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Community Trust Win Second National Award

28 May 2024


Community Trust Win Second National Award

28 May 2024

Rochdale AFC Community Trust are celebrating their second national award win, after picking up the Equality, Diversity & Inclusion Award (non-Premier League) at a glittering awards ceremony in London last week.

The Football Business Awards, held at The Brewery in central London, recognise and reward achievement by the teams behind the scenes that facilitate sporting excellence and endeavours.

Winners this year included Birmingham City, Liverpool, Luton town, The Arsenal Invincibles, Brentford, Argyle Community Trust, Brighton, Everton in the Community and Manchester City, alongside agencies KSS Design, Stadion and Xero.

Rochdale AFC Community Trust were up against other clubs and football organisations in their category, including Bristol Rovers, LaLiga, The PFA, Professional Game Match Officials, The FA and Proud Baggies in the Equality, Diversity & Inclusion Category, following their work with refugees and the Hope Football programme.

Dale’s official charity were crowned winners, finishing ahead of PGMOL (bronze) and The FA (silver) with the judges commenting:

“The judges loved Hope Football – calling it a fantastic initiative and a catalyst in bringing together multiple stakeholders to support some of the most marginalised groups.

“They said it has been a real game changer in people’s lives and is clearly breaking down barriers with strong community cohesion. An Innovative and ground-breaking project!”

Ryan Bradley, Community Director at Rochdale AFC Community Trust, commented:

“EDI underpins everything we do at Rochdale AFC Community Trust, but through a dedicated programme designed for refugees and people seeking sanctuary, Rochdale AFC Community Trust have used best practice and positive action to challenge long-held perceptions.

“Using football as the hammer, Rochdale AFC have broken barriers and laid a new path for people to follow when it comes to meaningful, impactful work across equality, diversity and inclusivity.

“We still have a lot of work to do in this field and we won’t shy away from the challenges we face in making the Crown Oil Arena and the Borough of Rochdale a better place to live, work and play.”


The award focuses on the Rochdale AFC Hope Football initiative, which is a project born from a multi-agency approach to welcoming refugees to Rochdale.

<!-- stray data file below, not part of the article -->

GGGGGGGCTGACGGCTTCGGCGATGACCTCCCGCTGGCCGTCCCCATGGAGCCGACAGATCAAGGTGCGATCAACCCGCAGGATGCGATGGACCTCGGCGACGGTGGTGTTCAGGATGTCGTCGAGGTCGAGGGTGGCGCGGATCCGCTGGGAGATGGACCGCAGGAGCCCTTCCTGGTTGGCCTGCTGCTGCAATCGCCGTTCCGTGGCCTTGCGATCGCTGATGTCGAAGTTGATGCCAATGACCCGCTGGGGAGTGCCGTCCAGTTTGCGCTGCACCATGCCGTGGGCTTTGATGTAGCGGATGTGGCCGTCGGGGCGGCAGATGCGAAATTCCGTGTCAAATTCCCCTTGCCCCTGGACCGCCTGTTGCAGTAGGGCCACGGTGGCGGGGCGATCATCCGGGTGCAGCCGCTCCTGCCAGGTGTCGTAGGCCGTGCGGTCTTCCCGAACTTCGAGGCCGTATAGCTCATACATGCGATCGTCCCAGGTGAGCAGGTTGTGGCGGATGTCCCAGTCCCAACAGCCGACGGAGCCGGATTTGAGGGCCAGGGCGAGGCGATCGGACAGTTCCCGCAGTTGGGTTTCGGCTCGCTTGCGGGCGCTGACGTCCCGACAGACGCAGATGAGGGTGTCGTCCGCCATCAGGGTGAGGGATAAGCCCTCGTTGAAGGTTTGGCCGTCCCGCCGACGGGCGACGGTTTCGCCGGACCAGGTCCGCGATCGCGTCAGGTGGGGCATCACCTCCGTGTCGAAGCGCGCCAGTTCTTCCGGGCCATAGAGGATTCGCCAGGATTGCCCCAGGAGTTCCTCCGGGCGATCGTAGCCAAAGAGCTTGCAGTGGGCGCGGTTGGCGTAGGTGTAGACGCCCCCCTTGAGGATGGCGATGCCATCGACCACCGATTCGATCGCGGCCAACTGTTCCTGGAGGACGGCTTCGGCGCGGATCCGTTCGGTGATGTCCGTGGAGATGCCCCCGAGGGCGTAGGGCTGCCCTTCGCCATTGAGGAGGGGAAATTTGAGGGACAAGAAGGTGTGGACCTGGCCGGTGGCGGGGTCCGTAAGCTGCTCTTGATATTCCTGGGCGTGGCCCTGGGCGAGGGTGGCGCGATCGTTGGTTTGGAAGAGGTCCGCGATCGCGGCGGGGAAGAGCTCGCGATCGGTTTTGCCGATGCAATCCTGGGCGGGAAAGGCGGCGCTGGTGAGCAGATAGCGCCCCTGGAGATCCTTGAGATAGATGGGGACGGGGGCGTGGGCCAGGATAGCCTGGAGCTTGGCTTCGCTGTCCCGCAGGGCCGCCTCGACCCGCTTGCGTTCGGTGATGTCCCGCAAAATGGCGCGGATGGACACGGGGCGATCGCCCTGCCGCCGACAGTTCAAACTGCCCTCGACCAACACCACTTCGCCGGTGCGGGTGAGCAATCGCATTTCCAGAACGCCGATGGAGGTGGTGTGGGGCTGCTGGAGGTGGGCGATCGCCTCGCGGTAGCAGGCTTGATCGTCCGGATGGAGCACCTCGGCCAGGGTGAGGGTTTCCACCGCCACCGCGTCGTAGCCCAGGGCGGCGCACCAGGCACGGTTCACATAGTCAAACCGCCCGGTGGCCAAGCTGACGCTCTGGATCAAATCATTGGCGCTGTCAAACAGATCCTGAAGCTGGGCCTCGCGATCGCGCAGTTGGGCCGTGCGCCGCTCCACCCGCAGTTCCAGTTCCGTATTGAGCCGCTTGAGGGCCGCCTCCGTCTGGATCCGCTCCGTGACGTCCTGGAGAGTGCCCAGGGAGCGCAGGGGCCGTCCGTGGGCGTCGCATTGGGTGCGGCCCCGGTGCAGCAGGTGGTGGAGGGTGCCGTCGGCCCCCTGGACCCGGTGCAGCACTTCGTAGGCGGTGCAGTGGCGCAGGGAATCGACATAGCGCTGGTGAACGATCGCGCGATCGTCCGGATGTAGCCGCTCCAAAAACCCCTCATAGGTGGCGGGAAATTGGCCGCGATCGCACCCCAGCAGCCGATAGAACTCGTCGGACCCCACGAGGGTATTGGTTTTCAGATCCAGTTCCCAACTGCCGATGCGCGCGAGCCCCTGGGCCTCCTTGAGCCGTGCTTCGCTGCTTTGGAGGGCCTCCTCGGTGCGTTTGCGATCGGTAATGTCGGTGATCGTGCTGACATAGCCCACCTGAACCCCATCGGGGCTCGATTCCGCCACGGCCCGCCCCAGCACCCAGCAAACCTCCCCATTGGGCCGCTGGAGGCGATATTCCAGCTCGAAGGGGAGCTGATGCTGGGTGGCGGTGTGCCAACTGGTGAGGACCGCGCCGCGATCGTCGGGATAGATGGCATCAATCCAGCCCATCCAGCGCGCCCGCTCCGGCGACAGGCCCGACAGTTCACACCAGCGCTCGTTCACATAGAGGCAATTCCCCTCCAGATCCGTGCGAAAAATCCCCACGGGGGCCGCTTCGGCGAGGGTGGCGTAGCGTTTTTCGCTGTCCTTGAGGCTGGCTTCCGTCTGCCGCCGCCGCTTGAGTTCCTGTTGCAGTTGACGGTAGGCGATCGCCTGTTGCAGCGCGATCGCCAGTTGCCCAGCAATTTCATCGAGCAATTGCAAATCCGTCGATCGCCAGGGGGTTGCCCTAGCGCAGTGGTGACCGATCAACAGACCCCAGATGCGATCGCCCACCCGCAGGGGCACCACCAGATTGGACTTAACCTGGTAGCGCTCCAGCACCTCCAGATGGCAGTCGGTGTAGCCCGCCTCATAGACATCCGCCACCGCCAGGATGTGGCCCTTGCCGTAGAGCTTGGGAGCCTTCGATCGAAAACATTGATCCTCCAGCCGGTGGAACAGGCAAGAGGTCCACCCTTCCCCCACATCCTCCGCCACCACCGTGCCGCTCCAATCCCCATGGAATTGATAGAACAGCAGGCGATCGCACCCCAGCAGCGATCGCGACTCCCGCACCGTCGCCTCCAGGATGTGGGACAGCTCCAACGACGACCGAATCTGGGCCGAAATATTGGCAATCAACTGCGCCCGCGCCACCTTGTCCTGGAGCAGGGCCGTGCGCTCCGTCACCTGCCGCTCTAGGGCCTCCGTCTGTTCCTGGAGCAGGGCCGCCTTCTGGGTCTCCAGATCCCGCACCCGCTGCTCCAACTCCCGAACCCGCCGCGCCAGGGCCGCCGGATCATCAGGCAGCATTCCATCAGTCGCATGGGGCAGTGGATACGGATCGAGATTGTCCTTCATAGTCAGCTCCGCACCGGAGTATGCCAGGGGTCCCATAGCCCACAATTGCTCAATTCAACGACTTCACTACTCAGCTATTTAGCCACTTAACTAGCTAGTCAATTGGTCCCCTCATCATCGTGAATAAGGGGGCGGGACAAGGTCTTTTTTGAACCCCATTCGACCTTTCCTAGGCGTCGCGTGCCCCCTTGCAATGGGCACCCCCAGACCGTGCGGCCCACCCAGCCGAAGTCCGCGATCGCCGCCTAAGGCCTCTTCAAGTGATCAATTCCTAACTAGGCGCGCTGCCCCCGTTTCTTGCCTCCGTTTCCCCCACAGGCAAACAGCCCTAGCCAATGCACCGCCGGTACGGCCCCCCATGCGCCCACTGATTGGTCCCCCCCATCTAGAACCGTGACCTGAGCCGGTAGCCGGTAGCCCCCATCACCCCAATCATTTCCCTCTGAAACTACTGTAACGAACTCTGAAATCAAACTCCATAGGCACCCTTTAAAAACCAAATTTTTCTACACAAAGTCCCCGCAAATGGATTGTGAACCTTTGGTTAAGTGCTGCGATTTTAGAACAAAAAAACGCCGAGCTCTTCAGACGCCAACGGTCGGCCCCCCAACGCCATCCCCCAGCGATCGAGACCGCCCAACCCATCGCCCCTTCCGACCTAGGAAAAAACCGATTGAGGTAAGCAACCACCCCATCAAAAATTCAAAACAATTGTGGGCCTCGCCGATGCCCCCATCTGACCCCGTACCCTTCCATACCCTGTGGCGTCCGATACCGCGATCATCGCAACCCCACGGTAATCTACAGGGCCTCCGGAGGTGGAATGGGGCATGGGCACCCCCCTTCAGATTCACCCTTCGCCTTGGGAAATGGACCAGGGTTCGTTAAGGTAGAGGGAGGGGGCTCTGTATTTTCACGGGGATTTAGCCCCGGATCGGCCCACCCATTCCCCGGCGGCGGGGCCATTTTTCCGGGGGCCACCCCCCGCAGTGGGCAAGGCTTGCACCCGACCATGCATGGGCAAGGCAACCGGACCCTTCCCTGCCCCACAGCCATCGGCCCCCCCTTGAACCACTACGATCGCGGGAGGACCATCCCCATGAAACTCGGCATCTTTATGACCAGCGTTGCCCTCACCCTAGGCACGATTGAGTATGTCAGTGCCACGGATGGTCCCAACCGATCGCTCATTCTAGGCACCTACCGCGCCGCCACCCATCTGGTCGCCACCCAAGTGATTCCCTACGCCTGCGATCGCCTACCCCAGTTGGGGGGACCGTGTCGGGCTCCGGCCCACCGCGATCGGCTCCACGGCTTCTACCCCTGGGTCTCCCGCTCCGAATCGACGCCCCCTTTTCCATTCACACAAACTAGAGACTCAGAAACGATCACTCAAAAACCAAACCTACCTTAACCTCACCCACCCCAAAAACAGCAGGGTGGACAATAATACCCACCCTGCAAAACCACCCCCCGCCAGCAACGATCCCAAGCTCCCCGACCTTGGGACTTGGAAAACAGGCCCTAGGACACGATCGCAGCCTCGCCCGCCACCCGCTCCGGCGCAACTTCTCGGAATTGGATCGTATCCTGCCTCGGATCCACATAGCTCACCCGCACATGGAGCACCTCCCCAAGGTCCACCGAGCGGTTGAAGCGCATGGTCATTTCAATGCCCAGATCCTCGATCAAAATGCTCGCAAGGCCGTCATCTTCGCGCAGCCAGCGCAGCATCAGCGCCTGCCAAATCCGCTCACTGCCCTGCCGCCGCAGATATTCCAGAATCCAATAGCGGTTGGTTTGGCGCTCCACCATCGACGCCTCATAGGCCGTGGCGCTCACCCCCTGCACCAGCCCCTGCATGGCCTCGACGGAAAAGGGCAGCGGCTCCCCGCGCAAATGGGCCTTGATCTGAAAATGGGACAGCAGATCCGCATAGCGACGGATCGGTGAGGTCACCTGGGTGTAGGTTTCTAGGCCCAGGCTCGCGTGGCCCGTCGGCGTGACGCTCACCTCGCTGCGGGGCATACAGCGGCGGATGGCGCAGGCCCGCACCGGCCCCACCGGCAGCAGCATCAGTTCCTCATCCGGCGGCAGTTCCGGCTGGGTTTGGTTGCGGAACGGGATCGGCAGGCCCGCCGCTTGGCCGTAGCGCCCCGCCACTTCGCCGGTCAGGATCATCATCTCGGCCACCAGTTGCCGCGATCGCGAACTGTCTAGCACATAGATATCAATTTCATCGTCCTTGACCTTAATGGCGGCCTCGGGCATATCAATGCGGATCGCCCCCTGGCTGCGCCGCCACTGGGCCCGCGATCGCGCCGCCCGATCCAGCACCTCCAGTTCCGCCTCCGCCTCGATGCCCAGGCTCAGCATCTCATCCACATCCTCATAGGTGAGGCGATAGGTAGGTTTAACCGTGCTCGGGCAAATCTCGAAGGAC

Rochdale borough was identified by GM/central Government as a priority resettlement area for refugees, and Rochdale AFC was asked to be a part of the 'Welcome' plan.

Liz Coterill, former Inclusion Coordinator at Rochdale AFC Community Trust, now working with Rochdale Council as Asylum & Refugee Employment & Training Officer, takes up the story:

“We undertook a period of community consultation, whereby we visited the shared accommodation and groups established by other providers to speak directly to refugees on what they wanted in order to feel welcome.

“The one phrase that was commonly mentioned was: 'one day, I hope to play football again'. Henceforth, 'Hope Football' was born. A session that meant they no longer had to 'hope' for something so simple.

“The sessions had to be adapted – things like kit had to be provided to ensure people were on an even footing and safe to take part. We set up a boot bank, asking first team players and academy teams to donate boots, trainers and kit to the project.

“With only £5 per day to live on, we relied on our reserves to pay for pitch hire and asked existing staff to support where possible so we could offer the session for free.

“The participants were arriving hungry, a lot of the time with dependents. The session therefore had to be more than just football. We sign posted to our existing foodbank, welfare support and other services but we applied for and secured funding to feed participants and families before the session.

“We were also able to purchase them their very own kit – based on the 1997/98 RAFC kit – the year national refugee week was established. This was key in ensuring that the participants took ownership and felt a part of the club and not a dependent.

“We were worried that the programme would be a slow burner – how wrong we were! In the first 3 weeks of delivery, we engaged 27 refugees and people seeking sanctuary. Numbers grew week on week  and we now have over 83 registered participants, with an average weekly attendance of 20-30 players. Players have been drawn from 19 different nationalities.

“Players of all standards are welcome, from beginners to the likes of Haitham, a 27-year-old from Iran who was playing for his regional team on the national pathway when conflict broke out. Through Hope football, Haitham now has the Hope of playing in the refugee world cup!”

You can see what happened when Hope Football visited the First Team at Platt Lane in February via the video below.

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